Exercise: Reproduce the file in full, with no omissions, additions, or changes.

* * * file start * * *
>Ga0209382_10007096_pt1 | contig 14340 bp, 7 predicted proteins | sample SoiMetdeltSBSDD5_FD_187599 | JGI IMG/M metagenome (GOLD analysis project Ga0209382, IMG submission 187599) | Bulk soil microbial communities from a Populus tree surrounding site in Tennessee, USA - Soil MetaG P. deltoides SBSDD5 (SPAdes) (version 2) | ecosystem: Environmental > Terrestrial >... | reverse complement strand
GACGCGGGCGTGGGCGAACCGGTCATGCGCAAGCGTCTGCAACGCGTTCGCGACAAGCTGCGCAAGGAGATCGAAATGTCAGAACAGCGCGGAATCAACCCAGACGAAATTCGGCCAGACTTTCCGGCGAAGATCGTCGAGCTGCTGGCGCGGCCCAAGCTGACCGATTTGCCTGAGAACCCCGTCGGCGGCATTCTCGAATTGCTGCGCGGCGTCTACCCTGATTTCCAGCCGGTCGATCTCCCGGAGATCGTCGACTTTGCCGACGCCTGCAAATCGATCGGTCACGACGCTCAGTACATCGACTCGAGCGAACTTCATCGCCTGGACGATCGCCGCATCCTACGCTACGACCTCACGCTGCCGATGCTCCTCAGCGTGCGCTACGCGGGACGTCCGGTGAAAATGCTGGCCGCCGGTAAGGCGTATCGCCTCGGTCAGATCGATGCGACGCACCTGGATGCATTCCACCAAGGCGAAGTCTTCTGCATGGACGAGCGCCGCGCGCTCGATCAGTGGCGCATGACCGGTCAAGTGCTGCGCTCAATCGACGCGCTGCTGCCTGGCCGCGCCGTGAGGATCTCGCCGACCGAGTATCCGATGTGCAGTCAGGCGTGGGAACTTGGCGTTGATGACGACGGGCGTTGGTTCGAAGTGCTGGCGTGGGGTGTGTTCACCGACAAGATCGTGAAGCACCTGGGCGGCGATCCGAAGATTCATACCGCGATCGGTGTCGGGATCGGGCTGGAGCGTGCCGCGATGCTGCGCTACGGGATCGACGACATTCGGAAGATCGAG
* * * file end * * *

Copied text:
>Ga0209382_10007096_pt1 | contig 14340 bp, 7 predicted proteins | sample SoiMetdeltSBSDD5_FD_187599 | JGI IMG/M metagenome (GOLD analysis project Ga0209382, IMG submission 187599) | Bulk soil microbial communities from a Populus tree surrounding site in Tennessee, USA - Soil MetaG P. deltoides SBSDD5 (SPAdes) (version 2) | ecosystem: Environmental > Terrestrial >... | reverse complement strand
GACGCGGGCGTGGGCGAACCGGTCATGCGCAAGCGTCTGCAACGCGTTCGCGACAAGCTGCGCAAGGAGATCGAAATGTCAGAACAGCGCGGAATCAACCCAGACGAAATTCGGCCAGACTTTCCGGCGAAGATCGTCGAGCTGCTGGCGCGGCCCAAGCTGACCGATTTGCCTGAGAACCCCGTCGGCGGCATTCTCGAATTGCTGCGCGGCGTCTACCCTGATTTCCAGCCGGTCGATCTCCCGGAGATCGTCGACTTTGCCGACGCCTGCAAATCGATCGGTCACGACGCTCAGTACATCGACTCGAGCGAACTTCATCGCCTGGACGATCGCCGCATCCTACGCTACGACCTCACGCTGCCGATGCTCCTCAGCGTGCGCTACGCGGGACGTCCGGTGAAAATGCTGGCCGCCGGTAAGGCGTATCGCCTCGGTCAGATCGATGCGACGCACCTGGATGCATTCCACCAAGGCGAAGTCTTCTGCATGGACGAGCGCCGCGCGCTCGATCAGTGGCGCATGACCGGTCAAGTGCTGCGCTCAATCGACGCGCTGCTGCCTGGCCGCGCCGTGAGGATCTCGCCGACCGAGTATCCGATGTGCAGTCAGGCGTGGGAACTTGGCGTTGATGACGACGGGCGTTGGTTCGAAGTGCTGGCGTGGGGTGTGTTCACCGACAAGATCGTGAAGCACCTGGGCGGCGATCCGAAGATTCATACCGCGATCGGTGTCGGGATCGGGCTGGAGCGTGCCGCGATGCTGCGCTACGGGATCGACGACATTCGGAAGATCGAG